In response to questions about the state treasurer’s report and the PRA report, the North Carolina Healthcare Association said in an emailed statement that North Carolina hospitals “have put significant effort into posting pricing information online to help patients estimate their costs.”

“We would encourage you to rely on information from CMS for reporting on price transparency rather than a group that does not determine compliance,” the association wrote.

Measuring compliance

Medical debt across the U.S. is a huge issue, said Cynthia Fisher, Patient Rights Advocate founder and chairman, and price transparency helps by allowing consumers to compare hospitals and know what the fair price should be for a service.

“It’s ridiculous that we have to sign a blank check whenever we get care, that we will pay whatever they choose to charge us,” she said. “Can you imagine going to a car dealer and signing a blank check?”

PRA checks for compliance according to regulation in its reports, she said, and such as the machine readable file, or MRF, being available and properly formatted. That’s important so tech developers can use the files to create programs for consumers to compare one hospital’s prices with another, she said.

Within that, hospitals should include prices for different types of plans with different insurance companies in its MRF, she said, because prices can vary for each plan.

PRA found 16 North Carolina hospitals noncompliant in the recent report, but CMS recorded resolving compliance cases with eight of them.

Those facilities with differing assessments from the government and the nonprofit include five run by HCA Healthcare including Angel Medical Center and Highlands-Cashiers Hospital in Macon County, Mission Hospital in Asheville, Mission Hospital McDowell in Marion and Transylvania Regional Hospital in Brevard.

The other three are Duke Lifepoint-run Frye Regional Medical Center in Hickory, Duke University Hospital in Durham and the WakeMed Raleigh Campus.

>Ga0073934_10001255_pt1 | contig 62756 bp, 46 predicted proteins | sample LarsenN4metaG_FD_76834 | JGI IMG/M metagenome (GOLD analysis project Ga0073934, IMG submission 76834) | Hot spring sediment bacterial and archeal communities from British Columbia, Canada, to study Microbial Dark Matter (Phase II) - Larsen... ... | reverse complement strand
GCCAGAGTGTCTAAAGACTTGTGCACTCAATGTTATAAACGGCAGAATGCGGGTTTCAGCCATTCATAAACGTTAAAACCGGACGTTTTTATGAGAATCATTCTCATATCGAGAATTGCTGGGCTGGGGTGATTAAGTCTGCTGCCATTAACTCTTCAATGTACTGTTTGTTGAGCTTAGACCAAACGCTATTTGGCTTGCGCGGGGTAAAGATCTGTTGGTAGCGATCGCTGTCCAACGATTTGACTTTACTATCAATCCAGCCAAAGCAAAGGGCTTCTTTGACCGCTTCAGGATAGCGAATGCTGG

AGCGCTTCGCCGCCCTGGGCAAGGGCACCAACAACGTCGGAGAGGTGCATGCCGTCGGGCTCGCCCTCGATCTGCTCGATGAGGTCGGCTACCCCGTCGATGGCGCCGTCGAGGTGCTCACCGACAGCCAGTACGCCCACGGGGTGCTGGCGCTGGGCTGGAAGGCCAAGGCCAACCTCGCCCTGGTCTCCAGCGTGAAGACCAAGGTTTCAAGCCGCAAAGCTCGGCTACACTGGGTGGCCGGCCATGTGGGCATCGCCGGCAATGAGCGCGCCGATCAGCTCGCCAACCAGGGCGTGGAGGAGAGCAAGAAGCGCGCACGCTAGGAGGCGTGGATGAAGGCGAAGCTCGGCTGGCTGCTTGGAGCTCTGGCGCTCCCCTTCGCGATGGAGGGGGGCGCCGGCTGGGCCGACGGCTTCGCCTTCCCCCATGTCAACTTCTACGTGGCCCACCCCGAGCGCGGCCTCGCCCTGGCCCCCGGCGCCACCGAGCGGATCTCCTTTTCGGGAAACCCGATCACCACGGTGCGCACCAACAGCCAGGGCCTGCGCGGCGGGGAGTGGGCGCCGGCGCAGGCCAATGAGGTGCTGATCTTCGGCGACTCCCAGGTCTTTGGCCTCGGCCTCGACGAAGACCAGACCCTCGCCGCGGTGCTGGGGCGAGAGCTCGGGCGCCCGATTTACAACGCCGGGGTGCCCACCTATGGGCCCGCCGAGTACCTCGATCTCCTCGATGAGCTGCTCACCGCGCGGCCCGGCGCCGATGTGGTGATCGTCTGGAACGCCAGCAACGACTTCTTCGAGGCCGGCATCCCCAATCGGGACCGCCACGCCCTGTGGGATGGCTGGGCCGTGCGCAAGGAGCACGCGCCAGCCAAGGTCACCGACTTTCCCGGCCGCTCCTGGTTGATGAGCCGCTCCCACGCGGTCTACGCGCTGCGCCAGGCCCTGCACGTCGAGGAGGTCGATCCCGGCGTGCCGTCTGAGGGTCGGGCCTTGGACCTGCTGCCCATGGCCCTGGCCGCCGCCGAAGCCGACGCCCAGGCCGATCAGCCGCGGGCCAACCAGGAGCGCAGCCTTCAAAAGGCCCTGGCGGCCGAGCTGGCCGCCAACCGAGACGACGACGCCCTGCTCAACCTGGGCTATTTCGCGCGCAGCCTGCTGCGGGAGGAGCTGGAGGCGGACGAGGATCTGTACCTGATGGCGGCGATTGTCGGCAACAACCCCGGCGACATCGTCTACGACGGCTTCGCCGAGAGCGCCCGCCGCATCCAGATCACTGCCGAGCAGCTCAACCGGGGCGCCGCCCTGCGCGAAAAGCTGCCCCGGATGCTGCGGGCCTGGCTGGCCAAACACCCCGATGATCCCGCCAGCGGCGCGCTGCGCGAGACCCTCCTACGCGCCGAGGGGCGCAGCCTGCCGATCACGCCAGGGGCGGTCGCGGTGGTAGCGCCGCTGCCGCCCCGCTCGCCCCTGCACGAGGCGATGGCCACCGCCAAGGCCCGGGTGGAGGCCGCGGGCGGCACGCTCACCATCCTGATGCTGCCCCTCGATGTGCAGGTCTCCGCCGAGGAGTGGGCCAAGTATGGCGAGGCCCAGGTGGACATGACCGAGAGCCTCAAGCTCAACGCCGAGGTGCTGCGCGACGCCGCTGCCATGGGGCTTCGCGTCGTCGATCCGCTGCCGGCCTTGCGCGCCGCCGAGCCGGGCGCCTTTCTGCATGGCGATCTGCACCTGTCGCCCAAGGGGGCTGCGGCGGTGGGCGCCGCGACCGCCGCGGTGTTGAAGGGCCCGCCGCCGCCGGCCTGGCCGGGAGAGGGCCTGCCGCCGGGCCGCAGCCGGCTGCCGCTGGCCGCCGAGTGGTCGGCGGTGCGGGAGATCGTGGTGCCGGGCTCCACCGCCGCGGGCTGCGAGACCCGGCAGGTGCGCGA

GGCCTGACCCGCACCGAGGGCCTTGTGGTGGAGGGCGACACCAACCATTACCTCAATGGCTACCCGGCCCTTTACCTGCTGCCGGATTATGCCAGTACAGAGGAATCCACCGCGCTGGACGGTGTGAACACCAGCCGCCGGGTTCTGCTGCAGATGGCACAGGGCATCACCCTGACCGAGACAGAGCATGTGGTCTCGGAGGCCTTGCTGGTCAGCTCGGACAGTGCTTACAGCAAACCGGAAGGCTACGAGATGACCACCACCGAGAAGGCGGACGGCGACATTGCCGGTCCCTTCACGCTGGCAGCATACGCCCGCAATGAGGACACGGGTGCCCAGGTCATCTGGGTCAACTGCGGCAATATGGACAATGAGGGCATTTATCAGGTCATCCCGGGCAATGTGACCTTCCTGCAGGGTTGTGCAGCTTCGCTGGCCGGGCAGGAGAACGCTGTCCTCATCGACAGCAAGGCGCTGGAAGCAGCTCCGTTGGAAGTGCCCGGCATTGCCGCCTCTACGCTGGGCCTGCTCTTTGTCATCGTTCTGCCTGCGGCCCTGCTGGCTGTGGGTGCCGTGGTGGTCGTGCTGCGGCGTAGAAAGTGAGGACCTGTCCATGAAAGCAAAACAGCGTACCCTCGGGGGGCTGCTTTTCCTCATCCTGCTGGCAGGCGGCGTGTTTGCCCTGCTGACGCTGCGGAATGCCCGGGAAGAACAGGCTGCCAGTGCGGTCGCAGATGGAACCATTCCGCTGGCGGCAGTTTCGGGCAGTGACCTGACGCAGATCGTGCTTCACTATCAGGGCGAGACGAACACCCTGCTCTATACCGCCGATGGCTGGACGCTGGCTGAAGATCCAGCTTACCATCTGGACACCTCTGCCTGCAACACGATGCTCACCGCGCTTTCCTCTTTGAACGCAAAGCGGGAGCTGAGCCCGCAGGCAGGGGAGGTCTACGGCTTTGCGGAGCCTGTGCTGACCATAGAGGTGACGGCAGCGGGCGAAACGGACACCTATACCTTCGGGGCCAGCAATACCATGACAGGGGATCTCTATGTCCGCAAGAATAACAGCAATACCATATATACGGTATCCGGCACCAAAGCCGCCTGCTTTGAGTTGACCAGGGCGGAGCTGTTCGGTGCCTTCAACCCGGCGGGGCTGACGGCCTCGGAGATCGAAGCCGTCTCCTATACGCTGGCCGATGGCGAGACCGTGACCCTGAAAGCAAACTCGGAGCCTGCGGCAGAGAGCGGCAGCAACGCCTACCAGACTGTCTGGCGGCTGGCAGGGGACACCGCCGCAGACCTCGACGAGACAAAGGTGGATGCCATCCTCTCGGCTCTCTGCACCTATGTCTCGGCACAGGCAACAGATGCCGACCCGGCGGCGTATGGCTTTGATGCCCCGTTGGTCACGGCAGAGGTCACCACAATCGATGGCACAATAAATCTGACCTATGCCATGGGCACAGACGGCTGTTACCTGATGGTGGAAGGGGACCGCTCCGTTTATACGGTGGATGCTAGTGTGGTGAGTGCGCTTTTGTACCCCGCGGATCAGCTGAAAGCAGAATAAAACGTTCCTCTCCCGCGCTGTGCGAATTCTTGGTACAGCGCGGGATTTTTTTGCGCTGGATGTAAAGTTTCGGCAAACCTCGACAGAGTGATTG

Fisher said she doesn’t know exactly how CMS regulates the rule, but the discrepancy between governmental action and the nonprofit report could be because of when PRA checked hospitals’ compliance versus when CMS did.

The difference could also likely be because CMS is more relaxed and ambiguous in what full compliance means for hospitals, said Ge Bai, a professor of accounting and health policy and management at Johns Hopkins University who researched the regulation.

CMS has fined 14 hospitals nationwide for noncompliance since the rule passed.

Bai said having third-party reviews of regulations like this is good, so CMS can gather feedback and possibly change regulation.

“I think it’s a very healthy dialogue,” she said. “Through this process, CMS can improve and the organization can learn, and hospitals can kind of adapt.”

Price variation is also an issue, Bai said, down to within different plans in the same insurance company at the same hospital.

Insurance companies aren’t always incentivized to negotiate as aggressively as they could for the lowest price possible, as they get a bigger cut when a consumer spends more, she said.

Bai said most hospitals will give patients an estimate of the cost, but that’s not always straightforward to compare between different hospitals. That’s why third-party platforms need to exist for consumers to compare prices, she said.]

The initial costs of developing online tools and files to comply with the rule may be “daunting” for some small hospitals, but the fines for noncompliance are also not that high, she said.

Disagreeing with price transparency report

Not everyone thinks this type of criticism of the hospital industry’s price transparency measures is constructive.